A cutting torch can also be used for cutting through tower. Keep in mind that use of a cutting torch may result in additional arson charges. This has happened with a case in Arizona.
Another effective method, where noise is not much of a problem, is to shoot out the insulators holding the power cables themselves. A twelve-gauge shotgun loaded with double-ought shot is the best tool. Walk under the line until you are directly beneath the insulators on a tower. With your back to the wind, take two large steps backwards, aim at the insulators, and commence firing. Be prepared to dodge large chunks of falling glass.
Large power lines are suspended from strings of 20 or more insulators. Breaking 70 to 90 percent of them in one string is usually enough to ground out the conductor. This may take several rounds (the record is two), and will cause bright sparks. A team of three shotgunners, each taking a string of insulators for one conductor or conductor bundle, is best for a typical AC line. The lines are seldom shot through and fall, but stay alert for this possibility. Keep in mind that the use of firearms will result in additional charges if you are caught.
When insulators are shot out, the line quits carrying power and has to be shut down until the point of disruption is found and repaired. A helicopter may have to fly several hundred miles of power line to find where it has been monkey wrenched. Monkey wrenching at a number of locations on the same night compounds the utility company’s problems.
Because of the noise from the use of shotguns, extreme security measures are necessary and several escape routes should be planned. Furthermore, the use of firearms makes this a potentially dangerous activity. Do not leave any empty shotgun shells at the scene, since they can be positively traced to the gun that fired them.
Smaller power lines are vulnerable to having their insulators shot out by a .22 rifle from a car or a hiker. (“Power line? What power line? I’m just hunting rabbits.”) This is an effective way to discourage power companies from spraying rights-of-way with toxic herbicides if you let the power company know that the damage is being done because of herbicide spraying and that it will stop when they stop poisoning the area.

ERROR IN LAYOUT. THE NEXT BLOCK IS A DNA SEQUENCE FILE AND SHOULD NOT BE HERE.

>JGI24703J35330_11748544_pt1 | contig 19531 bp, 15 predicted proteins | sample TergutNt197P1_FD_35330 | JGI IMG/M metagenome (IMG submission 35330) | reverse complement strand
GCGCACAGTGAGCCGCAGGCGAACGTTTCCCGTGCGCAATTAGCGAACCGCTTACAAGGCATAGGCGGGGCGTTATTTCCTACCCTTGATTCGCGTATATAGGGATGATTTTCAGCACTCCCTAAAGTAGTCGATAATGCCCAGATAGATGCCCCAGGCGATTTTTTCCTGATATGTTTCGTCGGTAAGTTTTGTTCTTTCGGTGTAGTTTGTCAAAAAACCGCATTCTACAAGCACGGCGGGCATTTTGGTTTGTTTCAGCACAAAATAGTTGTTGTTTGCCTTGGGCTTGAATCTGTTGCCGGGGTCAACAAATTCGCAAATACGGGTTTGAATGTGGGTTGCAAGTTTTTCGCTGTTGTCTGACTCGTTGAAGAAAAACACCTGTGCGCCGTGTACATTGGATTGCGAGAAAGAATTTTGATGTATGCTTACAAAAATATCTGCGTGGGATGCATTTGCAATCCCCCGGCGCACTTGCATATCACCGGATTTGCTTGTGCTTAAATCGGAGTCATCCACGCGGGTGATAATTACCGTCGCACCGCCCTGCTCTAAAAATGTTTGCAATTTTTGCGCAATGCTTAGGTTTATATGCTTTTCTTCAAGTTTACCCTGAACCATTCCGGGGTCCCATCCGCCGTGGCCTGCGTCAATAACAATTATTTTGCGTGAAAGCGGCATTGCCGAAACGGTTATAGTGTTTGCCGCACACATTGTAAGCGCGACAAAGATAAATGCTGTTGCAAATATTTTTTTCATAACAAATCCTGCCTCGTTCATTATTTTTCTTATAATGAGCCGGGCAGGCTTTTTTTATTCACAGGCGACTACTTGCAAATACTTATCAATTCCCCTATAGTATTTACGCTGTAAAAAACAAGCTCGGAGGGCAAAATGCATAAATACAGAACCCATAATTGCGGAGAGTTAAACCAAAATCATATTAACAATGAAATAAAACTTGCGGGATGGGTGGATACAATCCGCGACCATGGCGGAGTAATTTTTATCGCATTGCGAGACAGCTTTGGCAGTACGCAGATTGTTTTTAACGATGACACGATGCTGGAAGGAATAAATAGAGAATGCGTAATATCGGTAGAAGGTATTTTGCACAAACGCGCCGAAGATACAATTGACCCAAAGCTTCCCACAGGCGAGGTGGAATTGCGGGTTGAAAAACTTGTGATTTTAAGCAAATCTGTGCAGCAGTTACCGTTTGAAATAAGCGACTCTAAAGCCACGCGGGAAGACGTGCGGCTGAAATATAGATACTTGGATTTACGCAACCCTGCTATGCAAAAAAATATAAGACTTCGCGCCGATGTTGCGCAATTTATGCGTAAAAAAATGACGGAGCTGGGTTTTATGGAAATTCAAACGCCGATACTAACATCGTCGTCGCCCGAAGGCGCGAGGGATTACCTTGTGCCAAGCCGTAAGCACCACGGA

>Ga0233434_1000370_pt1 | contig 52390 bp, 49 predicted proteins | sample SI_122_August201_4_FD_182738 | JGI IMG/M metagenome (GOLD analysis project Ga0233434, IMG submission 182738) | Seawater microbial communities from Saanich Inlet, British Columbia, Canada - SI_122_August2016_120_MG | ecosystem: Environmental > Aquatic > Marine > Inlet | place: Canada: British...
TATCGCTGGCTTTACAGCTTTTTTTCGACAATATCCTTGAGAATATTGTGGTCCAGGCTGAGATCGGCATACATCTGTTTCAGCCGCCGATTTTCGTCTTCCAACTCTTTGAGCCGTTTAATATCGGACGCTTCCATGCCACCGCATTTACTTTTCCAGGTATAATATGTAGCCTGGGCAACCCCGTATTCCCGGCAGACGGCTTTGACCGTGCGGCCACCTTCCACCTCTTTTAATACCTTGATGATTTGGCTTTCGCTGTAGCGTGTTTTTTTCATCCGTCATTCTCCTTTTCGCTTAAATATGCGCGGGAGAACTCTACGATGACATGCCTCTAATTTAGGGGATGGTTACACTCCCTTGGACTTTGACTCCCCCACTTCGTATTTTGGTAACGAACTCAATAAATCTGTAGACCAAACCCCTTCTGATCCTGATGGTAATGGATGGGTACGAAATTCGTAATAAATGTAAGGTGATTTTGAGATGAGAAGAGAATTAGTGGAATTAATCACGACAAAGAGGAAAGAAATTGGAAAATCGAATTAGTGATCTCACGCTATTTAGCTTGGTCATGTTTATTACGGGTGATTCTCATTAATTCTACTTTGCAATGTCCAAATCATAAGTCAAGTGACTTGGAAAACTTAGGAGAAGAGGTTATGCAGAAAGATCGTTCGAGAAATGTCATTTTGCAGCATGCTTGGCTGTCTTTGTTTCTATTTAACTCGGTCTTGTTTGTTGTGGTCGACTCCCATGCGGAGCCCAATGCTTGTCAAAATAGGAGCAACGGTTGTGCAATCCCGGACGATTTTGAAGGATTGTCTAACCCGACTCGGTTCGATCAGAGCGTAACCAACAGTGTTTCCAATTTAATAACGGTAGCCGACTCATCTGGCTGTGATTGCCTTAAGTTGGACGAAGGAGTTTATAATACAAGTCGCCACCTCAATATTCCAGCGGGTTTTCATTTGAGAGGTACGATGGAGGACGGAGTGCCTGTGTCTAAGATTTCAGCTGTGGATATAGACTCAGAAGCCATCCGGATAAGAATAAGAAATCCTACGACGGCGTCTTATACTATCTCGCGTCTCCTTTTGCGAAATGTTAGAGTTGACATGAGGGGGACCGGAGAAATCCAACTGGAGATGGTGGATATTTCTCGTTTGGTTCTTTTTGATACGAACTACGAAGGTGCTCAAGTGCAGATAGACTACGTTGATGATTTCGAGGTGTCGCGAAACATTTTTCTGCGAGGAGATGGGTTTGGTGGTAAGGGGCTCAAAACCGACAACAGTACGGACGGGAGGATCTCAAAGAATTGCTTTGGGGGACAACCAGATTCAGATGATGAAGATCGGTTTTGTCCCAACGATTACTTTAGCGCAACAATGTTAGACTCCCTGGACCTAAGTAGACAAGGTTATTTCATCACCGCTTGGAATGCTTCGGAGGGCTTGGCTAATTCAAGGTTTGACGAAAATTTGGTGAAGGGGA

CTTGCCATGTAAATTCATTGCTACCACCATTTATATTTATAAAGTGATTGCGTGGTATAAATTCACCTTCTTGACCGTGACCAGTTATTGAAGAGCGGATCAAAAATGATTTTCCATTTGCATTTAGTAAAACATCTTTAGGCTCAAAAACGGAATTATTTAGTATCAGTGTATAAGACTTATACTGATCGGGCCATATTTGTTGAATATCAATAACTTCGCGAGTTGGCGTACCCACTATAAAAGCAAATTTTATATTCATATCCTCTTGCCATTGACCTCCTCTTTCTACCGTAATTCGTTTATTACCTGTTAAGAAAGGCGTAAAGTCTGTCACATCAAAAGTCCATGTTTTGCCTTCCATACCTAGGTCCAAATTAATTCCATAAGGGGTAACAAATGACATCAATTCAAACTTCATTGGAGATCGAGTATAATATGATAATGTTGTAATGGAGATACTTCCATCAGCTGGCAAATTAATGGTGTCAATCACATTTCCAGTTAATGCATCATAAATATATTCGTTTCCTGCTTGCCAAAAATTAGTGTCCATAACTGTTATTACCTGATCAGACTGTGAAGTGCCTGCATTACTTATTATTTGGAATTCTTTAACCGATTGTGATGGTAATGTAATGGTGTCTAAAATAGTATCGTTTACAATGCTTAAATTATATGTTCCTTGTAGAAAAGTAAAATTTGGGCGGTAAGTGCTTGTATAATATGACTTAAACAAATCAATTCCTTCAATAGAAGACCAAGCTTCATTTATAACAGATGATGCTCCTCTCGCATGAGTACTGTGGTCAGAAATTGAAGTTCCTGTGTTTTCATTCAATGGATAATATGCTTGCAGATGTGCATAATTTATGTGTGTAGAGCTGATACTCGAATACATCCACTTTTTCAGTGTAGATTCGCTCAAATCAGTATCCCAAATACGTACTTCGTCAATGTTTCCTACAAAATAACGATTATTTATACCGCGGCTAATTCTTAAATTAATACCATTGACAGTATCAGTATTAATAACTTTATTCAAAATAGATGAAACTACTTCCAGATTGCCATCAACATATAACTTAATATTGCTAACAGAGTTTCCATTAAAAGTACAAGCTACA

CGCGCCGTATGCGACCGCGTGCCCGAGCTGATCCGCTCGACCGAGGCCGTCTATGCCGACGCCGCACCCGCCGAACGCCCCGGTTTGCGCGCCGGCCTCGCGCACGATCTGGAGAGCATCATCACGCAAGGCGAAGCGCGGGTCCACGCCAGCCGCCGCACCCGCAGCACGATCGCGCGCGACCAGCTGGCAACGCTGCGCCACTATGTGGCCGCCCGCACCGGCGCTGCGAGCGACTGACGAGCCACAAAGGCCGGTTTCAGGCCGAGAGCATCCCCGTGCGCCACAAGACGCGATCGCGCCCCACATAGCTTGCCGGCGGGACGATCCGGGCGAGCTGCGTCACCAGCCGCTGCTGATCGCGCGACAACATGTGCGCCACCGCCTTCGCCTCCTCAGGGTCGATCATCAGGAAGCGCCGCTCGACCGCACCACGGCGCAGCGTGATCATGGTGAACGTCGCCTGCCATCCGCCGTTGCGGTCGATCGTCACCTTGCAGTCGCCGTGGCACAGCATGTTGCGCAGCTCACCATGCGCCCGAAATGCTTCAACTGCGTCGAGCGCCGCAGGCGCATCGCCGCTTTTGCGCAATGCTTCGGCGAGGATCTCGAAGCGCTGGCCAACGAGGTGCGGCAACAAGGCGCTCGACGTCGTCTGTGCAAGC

One item in Murphy’s Law states, “When loosening bolts, one of them is bound to be a roller (a bolt that will not simply spin off, but must be wrenched off millimeter by millimeter). It will either be the last bolt or the one most difficult to reach.
So, for the soloist, it is wise to carry a cheap 3” C-clamp (which can be bought at any hardware store) and a flat box-end wrench. Put the “fixed” head of the C-frame on the outside of the angle iron (the flat side) of the power tower and the floating head of the screw on the inside (sloped face). This gives you a brace to hold the box wrench so you can use both hands on the ratchet. This set- up will sometimes slip, so be careful to avoid skinned knuckles (wear gloves). An off-set wrench will only roll off the nut, adding to your frustrations.
Guy wires support some power line towers. It would be extremely dangerous to cut the guy wires. They are under great tension and the resulting snap could easily kill a nearby person. Also, the tower would be quite unstable after the last guy wire is cut – there is no telling where it would fall.
A safer method is to use a 4 foot long bar on the turnbuckle connecting the guy wire to ground and just unscrew the sucker most of the way. Let the wind do the rest-do not unscrew it all the way or you will be in the same danger as from cutting the wire.
Power lines are generally patrolled at least once a week at irregular times.
Any work near power lines or other sources of electricity must be done with extreme caution. The high voltage will kill you if you are careless. If you have the opportunity, watch a power company crew doing “Hot Stick” work. If you must work around live wires, use proper equipment.
According to a recent report from UPI, utility companies are warning the public that small, metallic balloons (such as those sold for birthday parties and Valentine’s Day) have been implicated in several recent power failures. “In the past couple of years these metallic balloons have come up from nowhere and have escalated into a major source of power outages,” said Harry Arnott, a spokesman for Pacific Gas & Electric, a major California utility.
The Mylar balloons have a 1000th-of-an-inch coating of aluminum, which is an excellent conductor of electricity. When a stray balloon gets caught between two power lines, it can cause electricity to arc between the lines, melting the lines and sometimes blowing up transformers and causing live wires to fall to the ground.
In 1987, PG&E blamed balloons for 140 power outages, while Southern California Edison reported 229 balloon-caused outages. An outage on Valentine’s Day in 1986 caused by a silvery heart balloon affected 20,000 customers. A balloon-caused outage in Antioch, California, in August 1987, affected 2750 customers and fried wires in microwaves, VCRs, and TV sets. The problem caused by holiday balloons has only been recognized recently, because the balloons usually disintegrate when they hit power lines, leaving no trace.